Around town: Christmas movies, world cinema and ... nihilism?
As a free-spirited Park Avenue partygoer who finds her life changed when she becomes the guardian to her young nephew, Rosalind Russell famously exclaims, "Live! Life's a banquet and most poor suckers are starving to death" in 1958's "Auntie Mame." It's an appropriate sentiment for the holidays, and on Thursday the American Cinematheque's Egyptian Theatre will host Outfest's ninth annual screening of the comedy classic.
On Friday, the Egyptian is serving up the 45th anniversary screening of Richard Brooks' ambitious adaptation of Joseph Conrad's "Lord Jim," starring Peter O'Toole as the sailor, branded a coward, who gets the chance to redeem himself. Eli Wallach and James Mason also star.
The legendary French actress Leslie Caron will discuss her career and sign copies of her autobiography, "Thank Heaven: A Memoir," Saturday at the Egyptian at the screening of the 1951 Oscar best picture winner, "An American in Paris," in which she made her film debut. Another best picture winner, 1959's "Ben-Hur," screens Sunday at the Egyptian. Charlton Heston stars in this classic, directed by William Wyler, which won 11 Oscars. It premiered at the Egyptian back in 1959 and reportedly ran for two years there.
Director Amir Bar-Lev will participate in a Q&A after a screening of "The Tillman Story," his acclaimed documentary on the former pro football player Pat Tillman, who joined the Army Rangers and was killed while serving overseas, Thursday at Cinefamily at the Silent Movie Theatre. On Saturday, the Cinefamily presents "Black Christmas Party" featuring two films penned by Shane Black: 2005's "Kiss Kiss Bang Bang," which Black also directed, and 1996's "The Long Kiss Goodnight," directed by Renny Harlin, starring the filmmaker's then-wife Geena Davis. http:///www.cinefamily.org.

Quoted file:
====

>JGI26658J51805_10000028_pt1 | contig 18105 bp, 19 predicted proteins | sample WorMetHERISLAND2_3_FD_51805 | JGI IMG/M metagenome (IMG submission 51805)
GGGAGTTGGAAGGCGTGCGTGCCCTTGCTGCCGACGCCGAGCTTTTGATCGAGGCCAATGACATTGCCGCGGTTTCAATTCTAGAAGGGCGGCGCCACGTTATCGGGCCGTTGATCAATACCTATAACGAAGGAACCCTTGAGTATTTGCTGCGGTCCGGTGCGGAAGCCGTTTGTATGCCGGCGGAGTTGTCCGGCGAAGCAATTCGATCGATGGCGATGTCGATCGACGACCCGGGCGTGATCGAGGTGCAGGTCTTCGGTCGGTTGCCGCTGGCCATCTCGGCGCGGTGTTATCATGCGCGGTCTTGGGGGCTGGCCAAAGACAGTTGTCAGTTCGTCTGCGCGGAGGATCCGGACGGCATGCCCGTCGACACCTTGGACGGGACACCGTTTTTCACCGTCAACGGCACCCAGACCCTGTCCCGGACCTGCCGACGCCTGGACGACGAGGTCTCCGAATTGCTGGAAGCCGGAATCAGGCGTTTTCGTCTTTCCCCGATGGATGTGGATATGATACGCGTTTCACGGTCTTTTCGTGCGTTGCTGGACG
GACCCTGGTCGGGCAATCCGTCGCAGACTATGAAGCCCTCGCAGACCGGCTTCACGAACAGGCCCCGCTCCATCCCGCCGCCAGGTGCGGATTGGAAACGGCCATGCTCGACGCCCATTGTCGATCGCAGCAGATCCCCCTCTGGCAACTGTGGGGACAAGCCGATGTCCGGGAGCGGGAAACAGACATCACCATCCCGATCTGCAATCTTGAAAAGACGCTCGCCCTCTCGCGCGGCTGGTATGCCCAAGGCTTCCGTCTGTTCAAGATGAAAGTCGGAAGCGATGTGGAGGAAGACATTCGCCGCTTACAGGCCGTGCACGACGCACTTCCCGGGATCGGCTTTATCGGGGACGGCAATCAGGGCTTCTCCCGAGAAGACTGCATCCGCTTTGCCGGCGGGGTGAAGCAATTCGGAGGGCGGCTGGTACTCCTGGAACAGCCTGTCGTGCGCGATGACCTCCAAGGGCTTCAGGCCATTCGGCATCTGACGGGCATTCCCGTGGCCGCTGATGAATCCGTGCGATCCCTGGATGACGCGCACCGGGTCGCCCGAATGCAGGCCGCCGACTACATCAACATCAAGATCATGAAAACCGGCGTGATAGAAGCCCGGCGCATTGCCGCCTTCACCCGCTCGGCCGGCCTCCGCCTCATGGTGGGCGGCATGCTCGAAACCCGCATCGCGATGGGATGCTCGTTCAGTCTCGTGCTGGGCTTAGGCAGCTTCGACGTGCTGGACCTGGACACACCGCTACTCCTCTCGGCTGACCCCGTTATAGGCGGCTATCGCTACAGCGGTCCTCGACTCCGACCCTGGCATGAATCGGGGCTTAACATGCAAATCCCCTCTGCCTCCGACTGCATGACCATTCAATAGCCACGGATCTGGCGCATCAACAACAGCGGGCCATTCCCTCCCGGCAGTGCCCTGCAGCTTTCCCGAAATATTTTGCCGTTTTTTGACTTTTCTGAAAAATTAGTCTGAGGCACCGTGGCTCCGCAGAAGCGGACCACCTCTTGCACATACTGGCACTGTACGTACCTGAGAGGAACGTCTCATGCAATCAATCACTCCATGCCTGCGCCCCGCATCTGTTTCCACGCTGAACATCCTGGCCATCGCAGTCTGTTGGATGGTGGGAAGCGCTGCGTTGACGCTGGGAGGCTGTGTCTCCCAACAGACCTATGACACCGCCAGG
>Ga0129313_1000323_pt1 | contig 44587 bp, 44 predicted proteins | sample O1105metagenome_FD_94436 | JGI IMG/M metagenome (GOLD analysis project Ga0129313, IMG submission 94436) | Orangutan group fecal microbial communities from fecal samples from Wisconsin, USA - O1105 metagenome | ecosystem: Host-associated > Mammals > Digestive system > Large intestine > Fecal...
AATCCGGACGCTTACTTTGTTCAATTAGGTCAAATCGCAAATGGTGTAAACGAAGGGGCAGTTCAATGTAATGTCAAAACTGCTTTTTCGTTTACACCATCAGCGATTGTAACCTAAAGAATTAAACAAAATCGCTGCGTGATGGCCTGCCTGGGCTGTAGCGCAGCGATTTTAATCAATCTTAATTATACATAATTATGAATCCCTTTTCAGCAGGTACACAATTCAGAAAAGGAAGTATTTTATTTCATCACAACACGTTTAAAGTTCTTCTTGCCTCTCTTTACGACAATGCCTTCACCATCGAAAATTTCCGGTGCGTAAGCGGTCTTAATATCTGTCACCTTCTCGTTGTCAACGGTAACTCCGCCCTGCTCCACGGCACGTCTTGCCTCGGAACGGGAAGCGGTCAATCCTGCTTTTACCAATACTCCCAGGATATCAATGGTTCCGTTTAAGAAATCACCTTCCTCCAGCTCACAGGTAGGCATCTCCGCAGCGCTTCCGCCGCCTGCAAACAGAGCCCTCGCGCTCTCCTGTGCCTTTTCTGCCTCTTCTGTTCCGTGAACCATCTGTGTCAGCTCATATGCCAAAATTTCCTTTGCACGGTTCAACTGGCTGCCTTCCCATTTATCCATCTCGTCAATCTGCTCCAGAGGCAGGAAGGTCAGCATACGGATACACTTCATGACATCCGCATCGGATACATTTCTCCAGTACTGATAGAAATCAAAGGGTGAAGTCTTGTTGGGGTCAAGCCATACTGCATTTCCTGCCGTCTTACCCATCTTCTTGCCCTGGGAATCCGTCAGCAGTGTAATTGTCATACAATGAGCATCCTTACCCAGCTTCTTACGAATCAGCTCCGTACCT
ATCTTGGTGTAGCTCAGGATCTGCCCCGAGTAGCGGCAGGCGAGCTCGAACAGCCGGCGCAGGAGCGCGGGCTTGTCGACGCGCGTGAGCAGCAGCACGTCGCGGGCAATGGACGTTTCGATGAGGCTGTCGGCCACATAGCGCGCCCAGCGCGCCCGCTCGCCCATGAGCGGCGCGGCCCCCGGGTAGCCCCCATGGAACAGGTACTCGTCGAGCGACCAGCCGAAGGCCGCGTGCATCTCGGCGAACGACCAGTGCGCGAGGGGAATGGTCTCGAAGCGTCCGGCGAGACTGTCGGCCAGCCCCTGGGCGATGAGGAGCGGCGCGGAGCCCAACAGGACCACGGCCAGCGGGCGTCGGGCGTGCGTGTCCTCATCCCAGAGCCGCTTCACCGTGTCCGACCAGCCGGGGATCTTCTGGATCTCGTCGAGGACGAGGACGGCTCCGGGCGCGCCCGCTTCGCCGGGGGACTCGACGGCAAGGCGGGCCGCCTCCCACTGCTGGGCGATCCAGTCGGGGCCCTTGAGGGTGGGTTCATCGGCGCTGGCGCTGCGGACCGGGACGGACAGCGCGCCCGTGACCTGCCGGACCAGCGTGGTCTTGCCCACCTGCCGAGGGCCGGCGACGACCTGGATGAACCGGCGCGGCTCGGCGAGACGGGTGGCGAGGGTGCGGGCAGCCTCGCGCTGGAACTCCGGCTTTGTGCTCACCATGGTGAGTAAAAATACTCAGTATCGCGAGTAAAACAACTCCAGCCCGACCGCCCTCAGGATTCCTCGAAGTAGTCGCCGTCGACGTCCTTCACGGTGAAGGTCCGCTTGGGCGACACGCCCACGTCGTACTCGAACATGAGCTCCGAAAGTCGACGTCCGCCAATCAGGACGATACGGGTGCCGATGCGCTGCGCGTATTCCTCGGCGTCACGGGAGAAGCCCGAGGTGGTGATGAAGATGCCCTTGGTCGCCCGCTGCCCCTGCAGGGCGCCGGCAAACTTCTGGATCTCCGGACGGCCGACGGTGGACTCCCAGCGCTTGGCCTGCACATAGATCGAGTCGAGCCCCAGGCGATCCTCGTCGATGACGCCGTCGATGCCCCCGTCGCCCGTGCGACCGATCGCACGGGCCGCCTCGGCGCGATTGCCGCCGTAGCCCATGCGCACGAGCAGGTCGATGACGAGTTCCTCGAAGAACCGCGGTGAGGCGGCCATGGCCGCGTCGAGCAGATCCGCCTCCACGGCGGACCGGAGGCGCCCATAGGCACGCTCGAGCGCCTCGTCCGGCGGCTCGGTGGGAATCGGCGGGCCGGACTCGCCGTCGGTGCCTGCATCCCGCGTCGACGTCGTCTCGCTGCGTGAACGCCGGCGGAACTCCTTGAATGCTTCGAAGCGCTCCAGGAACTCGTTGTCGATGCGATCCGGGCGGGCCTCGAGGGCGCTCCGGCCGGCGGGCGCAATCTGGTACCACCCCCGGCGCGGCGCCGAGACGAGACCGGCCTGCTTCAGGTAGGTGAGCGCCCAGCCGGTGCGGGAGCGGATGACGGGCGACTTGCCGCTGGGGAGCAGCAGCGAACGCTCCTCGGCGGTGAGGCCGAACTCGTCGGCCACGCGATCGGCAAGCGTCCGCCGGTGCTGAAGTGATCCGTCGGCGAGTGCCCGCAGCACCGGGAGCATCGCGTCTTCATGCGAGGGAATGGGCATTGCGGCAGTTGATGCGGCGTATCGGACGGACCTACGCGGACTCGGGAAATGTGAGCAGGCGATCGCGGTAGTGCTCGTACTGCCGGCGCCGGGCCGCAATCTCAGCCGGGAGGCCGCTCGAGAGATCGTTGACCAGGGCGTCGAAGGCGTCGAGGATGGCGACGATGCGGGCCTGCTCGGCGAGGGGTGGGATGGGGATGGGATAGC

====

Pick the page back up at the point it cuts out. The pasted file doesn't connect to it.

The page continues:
The Echo Park Film Center presents "Light in the Darkness, or, Darkness Movies: Work by Tarrl Lightowler & Matthew Swiezynski" on Thursday, with the two filmmakers attempting to photograph "nothingness." On Friday, the film center will host the 11th annual Nihilist International Film Festival. Presented by the Nihilist Cultural Foundation, the festival features two hours of short films from around the world that vary from funny to troubling.
Additionally, the film center's Filmmobile screening Friday is "It's a Wonderful Life." Candy canes and Kleenex are provided. Follow on Facebook or Twitter for location. http://www.echoparkfilmcenter.org
The UCLA Film and Television Archive presents a retrospective on Portuguese diretor Miguel Gomes this weekend at the Billy Wilder Theater. Screening Friday is "Our Beloved Month of August," with "The Face You Deserve" and the shorts, "Entretanto" and "Cantico Das Criaturas," set for Saturday evening. http://www.cinema.ucla.edu
The Friends of Film's foreign film series, which features movies submitted for Oscar consideration, continues at Laemmle's Monica 4-Plex with Switzerland's "La Petite Chambre" Saturday morning and Sweden's "Simple Simon" Sunday. http://www.friendsoffilm.com
Director Richard Rush and actors Steve Railsback and Barbara Hershey are set to appear in person Sunday at the New Beverly Cinema for a 30th anniversary screening of Rush's comedy "The Stunt Man," plus Rush's popular 1974 cop comedy "Freebie and the Bean." Those two screen again Monday. And for those who like their holiday flicks bloody and dark, the Grindhouse Film Festival at the New Beverly presents 1980's "Christmas Evil" and "New Year's Evil" on Tuesday. http://www.newbevcinema.com
Traditionalists, however, might prefer ArcLight Cinemas' holiday movie series. On tap for Tuesday at the ArcLight Sherman Oaks is Joe Dante's horror comedy "Gremlins." The Will Ferrell hit "Elf" visits the ArcLight Beach Cities on Dec. 22, and "It's a Wonderful Life" arrives Dec. 22 at the ArcLight Pasadena. http:///www.arclightcinemas.com
-- Susan King
Photo: Rosalind Russell in "Mame" Credit: Warner Bros.